The adoption of this new fiber standard within upcoming applications standards validates the ability of the TIA's OM4 specification to address the needs of data center applications. In May 2009, the IEEE 802.3ba Task Force referenced the TIA's OM4 document within the organization's emerging 40-Gbit and 100-Gbit Ethernet standard, wherein parallel transmission on multimode fibers will provide low-cost optical connectivity. Transmission rates of 40 Gbits/sec are already here and 100-Gbit/sec rates are only a few years out from being commonplace in the data center. With OM4 cabling able to equally support both rates, multimode fiber proves to be a cost-effective solution for those looking to "futureproof" their data center investment.

ANSI INCITS T11 also agreed to specify OM4 in its next revision, FC-PI-5, that will define 16-gigabit Fibre Channel, drafting in 2009. Technology choices for the new Fibre Channel standard are forming and include using serial transmission (i.e. a single lane) with 850-nanometer lasers for which the fiber has been optimized. Additionally, OM4 will be specified for 8- and 4-gigabit Fibre Channel rates as a retroactively compatible and reach-enhancing medium.

The multimode effect

Parallel transmission solutions employing multiple multimode fibers are the most cost-efficient fiber solution available for data rates that exceed the modulation capability of today's 850-nm lasers, such as 40 Gbits/sec and 100 Gbits/sec, which is why this technique was selected by IEEE 802.3 for next-generation Ethernet. Deploying a multimode cabling infrastructure that offers a migration path to parallel transmission, with the option to use either multiple fibers or multiple wavelengths, prepares the network for these higher data rates at the lowest total cost.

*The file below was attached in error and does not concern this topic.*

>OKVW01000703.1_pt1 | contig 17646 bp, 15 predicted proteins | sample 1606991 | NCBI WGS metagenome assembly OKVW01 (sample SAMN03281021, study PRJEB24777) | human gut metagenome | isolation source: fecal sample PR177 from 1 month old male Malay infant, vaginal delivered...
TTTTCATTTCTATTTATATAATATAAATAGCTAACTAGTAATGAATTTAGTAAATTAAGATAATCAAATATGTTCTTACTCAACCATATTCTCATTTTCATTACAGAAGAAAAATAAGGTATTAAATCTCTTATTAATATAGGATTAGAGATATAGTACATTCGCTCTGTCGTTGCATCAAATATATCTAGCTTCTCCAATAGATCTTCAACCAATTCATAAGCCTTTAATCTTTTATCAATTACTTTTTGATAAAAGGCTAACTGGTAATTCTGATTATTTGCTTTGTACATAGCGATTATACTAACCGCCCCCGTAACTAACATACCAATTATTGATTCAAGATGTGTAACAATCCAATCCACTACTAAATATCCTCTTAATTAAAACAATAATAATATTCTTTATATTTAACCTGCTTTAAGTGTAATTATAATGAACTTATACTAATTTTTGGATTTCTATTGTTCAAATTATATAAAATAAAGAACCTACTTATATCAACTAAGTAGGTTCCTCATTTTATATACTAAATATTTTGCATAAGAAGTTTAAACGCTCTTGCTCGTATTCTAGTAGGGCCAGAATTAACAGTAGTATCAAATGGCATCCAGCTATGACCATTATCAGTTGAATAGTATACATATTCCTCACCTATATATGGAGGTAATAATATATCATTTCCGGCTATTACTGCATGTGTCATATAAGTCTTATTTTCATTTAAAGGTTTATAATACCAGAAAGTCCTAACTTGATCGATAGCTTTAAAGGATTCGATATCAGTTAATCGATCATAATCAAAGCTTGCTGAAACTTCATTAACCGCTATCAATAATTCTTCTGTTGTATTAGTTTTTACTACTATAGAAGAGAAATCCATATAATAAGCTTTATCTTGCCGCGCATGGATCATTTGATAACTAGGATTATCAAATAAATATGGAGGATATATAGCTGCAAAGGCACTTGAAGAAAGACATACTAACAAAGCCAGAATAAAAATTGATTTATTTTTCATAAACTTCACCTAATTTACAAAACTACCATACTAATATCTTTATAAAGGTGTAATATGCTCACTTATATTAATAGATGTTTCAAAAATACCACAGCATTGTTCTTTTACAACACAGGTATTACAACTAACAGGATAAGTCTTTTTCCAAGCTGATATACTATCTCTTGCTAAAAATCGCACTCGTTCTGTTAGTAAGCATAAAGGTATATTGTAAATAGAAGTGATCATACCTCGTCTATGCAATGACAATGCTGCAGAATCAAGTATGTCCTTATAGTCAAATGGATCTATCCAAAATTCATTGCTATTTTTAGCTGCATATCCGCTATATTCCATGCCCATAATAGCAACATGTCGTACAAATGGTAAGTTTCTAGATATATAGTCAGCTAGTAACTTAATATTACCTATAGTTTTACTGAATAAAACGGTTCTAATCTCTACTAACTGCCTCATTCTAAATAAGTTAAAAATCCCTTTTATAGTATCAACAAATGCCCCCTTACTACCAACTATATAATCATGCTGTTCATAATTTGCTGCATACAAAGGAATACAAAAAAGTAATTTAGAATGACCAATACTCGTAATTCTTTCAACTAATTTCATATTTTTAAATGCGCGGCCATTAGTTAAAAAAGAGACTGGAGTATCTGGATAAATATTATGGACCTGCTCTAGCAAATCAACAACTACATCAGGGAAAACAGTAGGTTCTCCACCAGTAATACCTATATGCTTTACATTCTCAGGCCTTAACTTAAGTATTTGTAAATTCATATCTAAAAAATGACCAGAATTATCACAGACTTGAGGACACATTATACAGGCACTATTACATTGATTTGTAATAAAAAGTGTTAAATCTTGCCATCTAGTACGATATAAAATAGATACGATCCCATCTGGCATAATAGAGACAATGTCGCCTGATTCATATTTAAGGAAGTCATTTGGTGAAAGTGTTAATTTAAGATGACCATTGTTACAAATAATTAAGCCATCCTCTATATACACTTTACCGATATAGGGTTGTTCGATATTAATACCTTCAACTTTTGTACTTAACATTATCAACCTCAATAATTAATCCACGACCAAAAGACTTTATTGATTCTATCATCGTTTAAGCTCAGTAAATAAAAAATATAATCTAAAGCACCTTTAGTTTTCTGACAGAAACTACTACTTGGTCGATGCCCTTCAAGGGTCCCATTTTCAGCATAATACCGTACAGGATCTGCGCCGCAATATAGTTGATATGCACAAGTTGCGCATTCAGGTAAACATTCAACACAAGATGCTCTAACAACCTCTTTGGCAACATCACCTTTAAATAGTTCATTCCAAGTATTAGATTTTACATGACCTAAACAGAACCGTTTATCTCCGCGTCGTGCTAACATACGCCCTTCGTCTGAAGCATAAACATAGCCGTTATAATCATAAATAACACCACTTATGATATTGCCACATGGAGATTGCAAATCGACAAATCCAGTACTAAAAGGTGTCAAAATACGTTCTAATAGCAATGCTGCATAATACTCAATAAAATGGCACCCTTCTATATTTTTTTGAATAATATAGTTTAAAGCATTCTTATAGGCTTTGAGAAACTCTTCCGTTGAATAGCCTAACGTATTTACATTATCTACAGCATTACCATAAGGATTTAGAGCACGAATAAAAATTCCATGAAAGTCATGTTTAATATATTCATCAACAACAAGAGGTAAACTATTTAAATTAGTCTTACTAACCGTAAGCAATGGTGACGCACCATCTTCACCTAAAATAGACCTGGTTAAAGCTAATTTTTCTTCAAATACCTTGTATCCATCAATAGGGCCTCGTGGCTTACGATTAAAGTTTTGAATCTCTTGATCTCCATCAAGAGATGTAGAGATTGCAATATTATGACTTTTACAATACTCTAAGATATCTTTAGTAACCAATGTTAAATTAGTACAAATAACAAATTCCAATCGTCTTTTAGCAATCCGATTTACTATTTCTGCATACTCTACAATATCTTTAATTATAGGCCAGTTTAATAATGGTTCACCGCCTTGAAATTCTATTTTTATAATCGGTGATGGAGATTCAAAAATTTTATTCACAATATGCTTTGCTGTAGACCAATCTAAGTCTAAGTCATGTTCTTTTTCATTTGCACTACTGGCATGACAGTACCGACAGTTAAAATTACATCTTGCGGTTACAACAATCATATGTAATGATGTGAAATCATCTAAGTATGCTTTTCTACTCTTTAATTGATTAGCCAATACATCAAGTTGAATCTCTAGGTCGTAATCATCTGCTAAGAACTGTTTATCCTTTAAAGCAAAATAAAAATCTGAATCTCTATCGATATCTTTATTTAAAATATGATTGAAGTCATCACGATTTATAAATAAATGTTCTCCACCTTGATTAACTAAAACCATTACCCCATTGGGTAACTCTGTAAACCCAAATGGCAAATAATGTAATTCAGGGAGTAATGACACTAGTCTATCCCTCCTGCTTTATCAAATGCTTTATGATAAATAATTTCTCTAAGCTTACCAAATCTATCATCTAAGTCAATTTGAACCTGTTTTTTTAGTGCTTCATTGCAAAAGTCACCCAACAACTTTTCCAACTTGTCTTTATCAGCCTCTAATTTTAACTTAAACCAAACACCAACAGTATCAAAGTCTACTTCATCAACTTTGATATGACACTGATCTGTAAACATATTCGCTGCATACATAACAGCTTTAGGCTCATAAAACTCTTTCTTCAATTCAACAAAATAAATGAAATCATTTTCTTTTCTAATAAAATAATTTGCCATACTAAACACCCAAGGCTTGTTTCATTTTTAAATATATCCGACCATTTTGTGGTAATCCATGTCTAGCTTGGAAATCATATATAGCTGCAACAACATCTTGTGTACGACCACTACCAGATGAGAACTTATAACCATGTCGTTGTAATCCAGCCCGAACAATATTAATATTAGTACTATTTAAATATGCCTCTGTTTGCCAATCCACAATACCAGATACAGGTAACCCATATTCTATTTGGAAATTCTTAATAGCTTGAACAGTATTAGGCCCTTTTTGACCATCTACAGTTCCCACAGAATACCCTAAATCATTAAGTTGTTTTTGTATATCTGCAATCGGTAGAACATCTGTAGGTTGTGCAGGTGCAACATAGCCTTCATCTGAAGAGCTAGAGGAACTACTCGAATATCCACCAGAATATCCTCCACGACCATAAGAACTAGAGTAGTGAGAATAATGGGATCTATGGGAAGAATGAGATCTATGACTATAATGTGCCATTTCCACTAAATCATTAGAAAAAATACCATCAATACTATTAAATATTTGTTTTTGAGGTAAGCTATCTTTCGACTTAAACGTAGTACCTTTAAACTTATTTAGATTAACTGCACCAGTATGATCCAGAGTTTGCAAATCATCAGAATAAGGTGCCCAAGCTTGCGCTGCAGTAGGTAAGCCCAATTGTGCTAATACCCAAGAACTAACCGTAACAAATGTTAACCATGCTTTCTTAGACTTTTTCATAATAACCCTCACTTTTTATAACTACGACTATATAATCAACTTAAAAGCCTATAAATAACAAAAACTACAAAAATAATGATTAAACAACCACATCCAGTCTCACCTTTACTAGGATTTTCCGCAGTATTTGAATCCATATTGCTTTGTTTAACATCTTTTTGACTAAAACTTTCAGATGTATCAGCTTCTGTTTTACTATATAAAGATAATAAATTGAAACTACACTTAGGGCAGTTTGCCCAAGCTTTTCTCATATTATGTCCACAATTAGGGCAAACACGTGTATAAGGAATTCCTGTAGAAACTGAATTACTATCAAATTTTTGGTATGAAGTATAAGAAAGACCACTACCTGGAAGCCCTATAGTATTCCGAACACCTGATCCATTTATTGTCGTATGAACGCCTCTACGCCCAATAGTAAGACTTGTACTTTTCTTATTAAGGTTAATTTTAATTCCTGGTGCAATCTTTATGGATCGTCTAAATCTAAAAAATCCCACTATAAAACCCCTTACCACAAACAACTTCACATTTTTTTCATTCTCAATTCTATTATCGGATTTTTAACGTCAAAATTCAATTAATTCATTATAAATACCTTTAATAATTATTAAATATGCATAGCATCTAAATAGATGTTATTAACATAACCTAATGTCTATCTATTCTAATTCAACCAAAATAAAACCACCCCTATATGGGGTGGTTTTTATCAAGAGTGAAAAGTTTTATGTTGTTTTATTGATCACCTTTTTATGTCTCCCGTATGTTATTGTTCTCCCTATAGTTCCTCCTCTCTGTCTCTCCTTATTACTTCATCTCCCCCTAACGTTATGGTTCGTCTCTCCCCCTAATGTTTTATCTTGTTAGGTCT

There is no doubt that singlemode systems can achieve great distances on just two fibers, but when it comes to the data center, deploying a singlemode solution designed to reach 10,000 meters is vast overkill in both capability and cost. In the data center, multimode solutions are the perfect fit, with OM3 being specified in the emerging Ethernet standard to support 100 meters. But about 15% of the distances are longer than 100 meters, and often OM4 can easily support those distances. Your best investment is in an array-connectivity-based multimode fiber solution that supports longer reaches, higher data rates, broader wavelength spectrum, and parallel connectivity for future applications.

Driving standardization

With the demand for higher broadband speeds, it was essential to include laser-optimized multimode fiber as one of the ideal pathways to supporting future networks. OM4 is a "universal medium" and supports all existing multimode applications, which is just one of the many reasons it was imperative that OM4 receive standardization in the telecommunications industry.

OM4 solutions also maximize cabling design flexibility for 850-nm laser applications up to 100 Gbits/sec, extending reach of multimode fiber, stretching power budgets to provide more operating margin and support a greater number of connection points, thereby maximizing the utility of the lowest-cost and lowest-power optical transceivers. Expect OM4 fiber solutions to make themselves at home in data centers today and in the future.


Paul Kolesar is principal fiber systems engineer and standards representative for CommScope (www.commscope.com). He contributes to the development of standards within TIA, ISO, IEC, IEEE, INCITS, and chairs the TIA TR-42.11 Subcommittee on Optical Fiber Systems.